With guidance from teacher Alex Harris, the high school's Environmental Club began planning and recruiting their classmates for this event. Mills did some training with the students, teaching them about riverine ecology, and the proper techniques for planting trees. The students in the club then created training materials for the student volunteers.
"This has been a student-run project the whole way," said Mills. "I brought the idea to them, and the funding; they organized the volunteers, mapped it out, and got the logistical support."
Carlie Rosenkrance, a member of the club, agreed that the project has optimistic goals.
"Anything helps," she said. "If we keep working at it, in a few years we'll see a big change."
Beginning early in the morning on Wednesday, students transported plants and supplies in pickup trucks to three areas along Fish Creek. More than 300 students arrived and split into teams to get to work on the riverbank. They began by pulling and bagging noxious weeks that have proliferated since the flood. They also cleared the banks of accumulated flood debris and trash.
The Coalition brought in 3,000 trees, provided by the Colorado State Forest Service. The specific species had been selected by Mills in consultation with ecology experts. They included river birch, alder, chokecherry, and cottonwood. Mills's ecology consultants marked the locations for each tree. Working in teams, the students dug holes, planted the trees, and carried buckets of water from Fish Creek to water them.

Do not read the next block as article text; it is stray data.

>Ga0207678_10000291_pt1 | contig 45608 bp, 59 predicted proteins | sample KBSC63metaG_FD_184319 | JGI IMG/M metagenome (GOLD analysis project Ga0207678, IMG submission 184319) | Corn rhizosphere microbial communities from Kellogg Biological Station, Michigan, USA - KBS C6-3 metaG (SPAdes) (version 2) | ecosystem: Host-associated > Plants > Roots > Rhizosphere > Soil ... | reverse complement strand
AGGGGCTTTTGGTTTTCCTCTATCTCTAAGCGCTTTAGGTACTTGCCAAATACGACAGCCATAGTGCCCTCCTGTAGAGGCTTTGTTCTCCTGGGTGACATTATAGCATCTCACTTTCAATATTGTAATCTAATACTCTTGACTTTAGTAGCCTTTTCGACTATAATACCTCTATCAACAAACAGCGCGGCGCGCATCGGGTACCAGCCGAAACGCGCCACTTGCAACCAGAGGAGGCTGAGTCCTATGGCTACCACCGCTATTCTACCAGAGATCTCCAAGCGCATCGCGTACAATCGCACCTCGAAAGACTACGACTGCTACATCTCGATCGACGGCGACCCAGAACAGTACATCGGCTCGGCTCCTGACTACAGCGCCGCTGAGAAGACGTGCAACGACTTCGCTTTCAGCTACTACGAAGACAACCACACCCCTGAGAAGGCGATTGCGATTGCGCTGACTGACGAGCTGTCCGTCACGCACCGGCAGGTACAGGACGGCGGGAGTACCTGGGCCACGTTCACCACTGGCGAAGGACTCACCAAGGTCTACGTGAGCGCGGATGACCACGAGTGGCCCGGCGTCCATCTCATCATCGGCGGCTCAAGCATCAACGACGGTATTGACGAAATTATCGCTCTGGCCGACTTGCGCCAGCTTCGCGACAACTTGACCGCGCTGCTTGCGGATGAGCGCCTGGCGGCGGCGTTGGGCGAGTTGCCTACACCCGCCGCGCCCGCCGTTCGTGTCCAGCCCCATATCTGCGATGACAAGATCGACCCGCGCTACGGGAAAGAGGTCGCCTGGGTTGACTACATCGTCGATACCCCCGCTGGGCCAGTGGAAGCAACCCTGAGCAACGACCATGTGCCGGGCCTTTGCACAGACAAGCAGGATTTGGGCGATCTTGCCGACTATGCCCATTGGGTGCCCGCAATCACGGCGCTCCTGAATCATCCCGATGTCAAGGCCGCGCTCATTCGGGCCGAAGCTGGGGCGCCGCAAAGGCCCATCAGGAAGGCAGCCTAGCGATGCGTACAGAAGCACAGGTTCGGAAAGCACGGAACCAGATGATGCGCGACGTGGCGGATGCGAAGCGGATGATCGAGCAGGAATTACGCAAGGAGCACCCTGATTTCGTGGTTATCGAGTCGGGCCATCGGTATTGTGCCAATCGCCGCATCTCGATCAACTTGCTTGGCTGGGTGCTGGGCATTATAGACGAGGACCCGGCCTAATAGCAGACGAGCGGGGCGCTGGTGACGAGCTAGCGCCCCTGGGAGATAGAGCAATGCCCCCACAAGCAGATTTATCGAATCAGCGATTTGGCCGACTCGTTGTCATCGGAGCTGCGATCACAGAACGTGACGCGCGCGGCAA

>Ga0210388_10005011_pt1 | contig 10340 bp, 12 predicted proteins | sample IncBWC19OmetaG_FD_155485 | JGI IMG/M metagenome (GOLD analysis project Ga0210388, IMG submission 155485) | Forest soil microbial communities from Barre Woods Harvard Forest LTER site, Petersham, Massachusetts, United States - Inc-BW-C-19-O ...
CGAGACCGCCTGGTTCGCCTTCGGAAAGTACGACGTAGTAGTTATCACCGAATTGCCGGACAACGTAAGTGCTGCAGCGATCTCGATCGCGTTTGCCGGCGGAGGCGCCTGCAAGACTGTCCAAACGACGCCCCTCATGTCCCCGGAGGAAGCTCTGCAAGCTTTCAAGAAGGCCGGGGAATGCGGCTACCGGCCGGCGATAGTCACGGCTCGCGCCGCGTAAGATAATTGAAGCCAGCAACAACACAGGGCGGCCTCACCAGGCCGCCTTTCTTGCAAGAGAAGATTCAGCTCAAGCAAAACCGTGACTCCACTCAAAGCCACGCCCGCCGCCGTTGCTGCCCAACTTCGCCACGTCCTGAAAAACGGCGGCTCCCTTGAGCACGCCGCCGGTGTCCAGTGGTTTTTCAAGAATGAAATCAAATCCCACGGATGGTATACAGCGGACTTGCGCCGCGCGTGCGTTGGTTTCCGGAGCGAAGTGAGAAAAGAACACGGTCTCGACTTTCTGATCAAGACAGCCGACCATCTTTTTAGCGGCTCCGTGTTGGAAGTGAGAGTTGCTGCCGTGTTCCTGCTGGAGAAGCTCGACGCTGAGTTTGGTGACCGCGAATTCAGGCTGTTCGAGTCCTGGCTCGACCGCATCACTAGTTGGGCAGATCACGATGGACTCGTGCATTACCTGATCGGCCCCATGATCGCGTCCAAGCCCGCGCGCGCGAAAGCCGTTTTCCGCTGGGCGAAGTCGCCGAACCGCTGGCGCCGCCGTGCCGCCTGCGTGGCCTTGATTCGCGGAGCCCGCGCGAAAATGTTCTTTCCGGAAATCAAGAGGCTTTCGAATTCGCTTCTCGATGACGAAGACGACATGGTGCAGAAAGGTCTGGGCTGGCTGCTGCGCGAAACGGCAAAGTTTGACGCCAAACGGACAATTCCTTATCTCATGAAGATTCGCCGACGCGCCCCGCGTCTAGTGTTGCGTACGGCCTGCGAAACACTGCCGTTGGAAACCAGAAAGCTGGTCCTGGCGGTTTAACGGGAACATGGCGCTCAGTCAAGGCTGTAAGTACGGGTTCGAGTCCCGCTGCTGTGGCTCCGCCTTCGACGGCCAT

Nearly the entire student body has been involved in this project, including the Culinary Arts class, which planned and prepared lunch for the students, teachers and volunteers. Students in the Film Studies are making a documentary to tell the story of the project. The faculty and administrators also supported the project.
"All the teachers are participating," said math teacher Kenzee Dennis as she stuffed weeds into a black plastic trash bag.
Marsha Weaver, who teaches Civics and Geography, praised the work ethic of the students working around her: "Some of them really like it!"
English teacher Dan Copeland worked right alongside his students, pulling weeks and clearing debris. Part supervisor, part mentor, part cheerleader—it was apparent that the students appreciated his commitment to their project.
Sheldon Rosenkrance, Superintendent of Schools for the School District, walked from group to group, talking with teachers and students, admiring their cooperative spirit.
"We want to be part of our community," he said. "It's important that our kids realize that we're not isolated from the rest of the town." He surveyed the students pulling weeds and digging holes. "It's an opportunity for our kids to learn to cooperate, to work with other people, to learn real world skills, and to make our town better," he said.